CSS Web Fonts

The CSS @font-face Rule

Web fonts allow Web designers to use fonts that are not installed on the user's computer.

When you have found/bought the font you wish to use, just include the font file on your web server, and it will be automatically downloaded to the user when needed.

Your "own" fonts are defined within the CSS @font-face rule.

Different Font Formats

TrueType Fonts (TTF)

TrueType is a font standard developed in the late 1980s, by Apple and Microsoft. TrueType is the most common font format for both the Mac OS and Microsoft Windows operating systems.

OpenType Fonts (OTF)

OpenType is a format for scalable computer fonts. It was built on TrueType, and is a registered trademark of Microsoft. OpenType fonts are used commonly today on the major computer platforms.

The Web Open Font Format (WOFF)

WOFF is a font format for use in web pages. It was developed in 2009, and is now a W3C Recommendation. WOFF is essentially OpenType or TrueType with compression and additional metadata. The goal is to support font distribution from a server to a client over a network with bandwidth constraints.

The Web Open Font Format (WOFF 2.0)

TrueType/OpenType font that provides better compression than WOFF 1.0.

SVG Fonts/Shapes

SVG fonts allow SVG to be used as glyphs when displaying text. The SVG 1.1 specification define a font module that allows the creation of fonts within an SVG document. You can also apply CSS to SVG documents, and the @font-face rule can be applied to text in SVG documents.

Embedded OpenType Fonts (EOT)

EOT fonts are a compact form of OpenType fonts designed by Microsoft for use as embedded fonts on web pages.

Browser Support for Font Formats

The numbers in the table specifies the first browser version that fully supports the font format.

Font format
TTF/OTF 9.0* 4.0 3.5 3.1 10.0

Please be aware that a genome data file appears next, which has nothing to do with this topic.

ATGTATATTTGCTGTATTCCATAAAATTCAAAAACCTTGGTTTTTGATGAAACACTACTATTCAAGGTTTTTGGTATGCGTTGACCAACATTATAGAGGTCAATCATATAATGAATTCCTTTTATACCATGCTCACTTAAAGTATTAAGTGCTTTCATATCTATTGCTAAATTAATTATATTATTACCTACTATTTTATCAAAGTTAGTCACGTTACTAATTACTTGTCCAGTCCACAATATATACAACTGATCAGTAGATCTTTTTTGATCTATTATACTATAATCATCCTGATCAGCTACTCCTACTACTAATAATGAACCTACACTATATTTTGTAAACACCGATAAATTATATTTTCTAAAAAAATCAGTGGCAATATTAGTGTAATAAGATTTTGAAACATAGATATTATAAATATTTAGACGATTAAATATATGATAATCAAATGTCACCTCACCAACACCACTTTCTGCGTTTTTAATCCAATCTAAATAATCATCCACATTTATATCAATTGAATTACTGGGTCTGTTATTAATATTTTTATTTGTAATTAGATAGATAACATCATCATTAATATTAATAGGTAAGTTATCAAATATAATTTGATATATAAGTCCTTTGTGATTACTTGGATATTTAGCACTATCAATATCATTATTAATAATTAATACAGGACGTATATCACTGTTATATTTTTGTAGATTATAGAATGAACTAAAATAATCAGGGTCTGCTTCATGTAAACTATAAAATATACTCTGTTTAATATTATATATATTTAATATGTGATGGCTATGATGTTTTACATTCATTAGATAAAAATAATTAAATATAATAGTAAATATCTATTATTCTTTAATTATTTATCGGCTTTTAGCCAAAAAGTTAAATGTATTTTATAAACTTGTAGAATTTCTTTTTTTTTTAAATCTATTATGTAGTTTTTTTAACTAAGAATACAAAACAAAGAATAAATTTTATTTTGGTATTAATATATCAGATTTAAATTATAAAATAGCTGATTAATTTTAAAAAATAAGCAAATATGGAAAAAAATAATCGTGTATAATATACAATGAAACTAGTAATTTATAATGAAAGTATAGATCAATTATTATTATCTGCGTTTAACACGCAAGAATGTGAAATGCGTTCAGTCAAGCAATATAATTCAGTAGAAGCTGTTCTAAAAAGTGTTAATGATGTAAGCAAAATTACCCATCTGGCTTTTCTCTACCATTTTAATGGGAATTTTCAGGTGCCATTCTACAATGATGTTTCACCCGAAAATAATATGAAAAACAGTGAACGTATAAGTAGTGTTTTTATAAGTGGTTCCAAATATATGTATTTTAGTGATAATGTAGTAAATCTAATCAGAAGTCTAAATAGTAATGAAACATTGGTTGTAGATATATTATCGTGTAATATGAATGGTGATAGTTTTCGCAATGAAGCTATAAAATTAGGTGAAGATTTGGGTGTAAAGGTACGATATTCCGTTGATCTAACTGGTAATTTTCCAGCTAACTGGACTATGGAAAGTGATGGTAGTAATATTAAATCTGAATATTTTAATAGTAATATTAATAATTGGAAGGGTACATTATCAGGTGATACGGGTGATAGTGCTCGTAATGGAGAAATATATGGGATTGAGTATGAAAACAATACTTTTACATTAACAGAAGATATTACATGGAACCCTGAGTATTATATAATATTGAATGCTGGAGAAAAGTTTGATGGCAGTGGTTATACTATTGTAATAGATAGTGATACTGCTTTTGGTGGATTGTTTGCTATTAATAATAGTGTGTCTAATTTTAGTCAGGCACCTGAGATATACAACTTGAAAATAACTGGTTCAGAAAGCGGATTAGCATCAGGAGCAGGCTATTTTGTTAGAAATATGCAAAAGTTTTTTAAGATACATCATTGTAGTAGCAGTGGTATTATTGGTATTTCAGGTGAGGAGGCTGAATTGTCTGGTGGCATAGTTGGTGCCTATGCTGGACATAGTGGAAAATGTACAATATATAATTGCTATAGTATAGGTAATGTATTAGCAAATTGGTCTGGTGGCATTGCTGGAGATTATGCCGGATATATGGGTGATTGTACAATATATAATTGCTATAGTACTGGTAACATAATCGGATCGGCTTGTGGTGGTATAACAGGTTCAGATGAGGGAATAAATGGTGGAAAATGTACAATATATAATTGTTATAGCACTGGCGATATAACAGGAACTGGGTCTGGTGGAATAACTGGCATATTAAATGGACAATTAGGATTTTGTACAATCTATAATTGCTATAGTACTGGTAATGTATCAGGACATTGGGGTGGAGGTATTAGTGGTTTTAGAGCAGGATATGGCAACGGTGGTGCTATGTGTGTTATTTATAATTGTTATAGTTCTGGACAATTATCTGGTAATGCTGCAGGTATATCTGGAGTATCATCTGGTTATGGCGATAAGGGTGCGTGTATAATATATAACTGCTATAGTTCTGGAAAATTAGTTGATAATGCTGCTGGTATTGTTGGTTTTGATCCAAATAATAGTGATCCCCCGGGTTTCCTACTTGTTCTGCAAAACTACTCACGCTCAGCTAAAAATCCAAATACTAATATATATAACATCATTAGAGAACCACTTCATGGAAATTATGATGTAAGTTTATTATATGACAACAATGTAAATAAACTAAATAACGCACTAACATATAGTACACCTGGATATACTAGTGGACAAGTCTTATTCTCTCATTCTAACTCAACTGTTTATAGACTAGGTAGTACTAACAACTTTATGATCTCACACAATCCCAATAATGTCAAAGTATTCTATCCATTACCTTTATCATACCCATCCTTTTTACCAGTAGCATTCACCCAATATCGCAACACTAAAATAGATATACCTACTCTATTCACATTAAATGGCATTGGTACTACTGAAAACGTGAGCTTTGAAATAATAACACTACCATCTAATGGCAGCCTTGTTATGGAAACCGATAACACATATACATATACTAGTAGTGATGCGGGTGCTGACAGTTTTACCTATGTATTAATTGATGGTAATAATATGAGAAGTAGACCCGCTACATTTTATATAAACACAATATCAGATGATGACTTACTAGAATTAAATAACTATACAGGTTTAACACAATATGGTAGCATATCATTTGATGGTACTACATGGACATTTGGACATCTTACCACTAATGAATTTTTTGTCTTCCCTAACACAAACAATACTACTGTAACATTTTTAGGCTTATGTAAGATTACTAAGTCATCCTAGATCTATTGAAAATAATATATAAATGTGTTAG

WOFF 9.0 5.0 3.6 5.1 11.1
WOFF2 Not supported 36.0 35.0* Not supported 26.0
SVG Not supported 4.0 Not supported 3.2 9.0
EOT 6.0 Not supported Not supported Not supported Not supported

*IE: The font format only works when set to be "installable".

*Firefox: Not supported by default, but can be enabled (need to set a flag to "true" to use WOFF2).

Using The Font You Want

In the @font-face rule; first define a name for the font (e.g. myFirstFont) and then point to the font file.

Tip: Always use lowercase letters for the font URL. Uppercase letters can give unexpected results in IE.

To use the font for an HTML element, refer to the name of the font (myFirstFont) through the font-family property:


@font-face {
    font-family: myFirstFont;
    src: url(sansation_light.woff);

div {
    font-family: myFirstFont;
Try it Yourself »

Using Bold Text

You must add another @font-face rule containing descriptors for bold text:


@font-face {
    font-family: myFirstFont;
    src: url(sansation_bold.woff);
    font-weight: bold;
Try it Yourself »

The file "sansation_bold.woff" is another font file, that contains the bold characters for the Sansation font.

Browsers will use this whenever a piece of text with the font-family "myFirstFont" should render as bold.

This way you can have many @font-face rules for the same font.

Test Yourself with Exercises!

Exercise 1 »  Exercise 2 »

CSS Font Descriptors

The following table lists all the font descriptors that can be defined inside the @font-face rule:

Descriptor Values Description
font-family name Required. Defines a name for the font
src URL Required. Defines the URL of the font file
font-stretch normal
Optional. Defines how the font should be stretched. Default is "normal"
font-style normal
Optional. Defines how the font should be styled. Default is "normal"
font-weight normal
Optional. Defines the boldness of the font. Default is "normal"
unicode-range unicode-range Optional. Defines the range of UNICODE characters the font supports. Default is "U+0-10FFFF"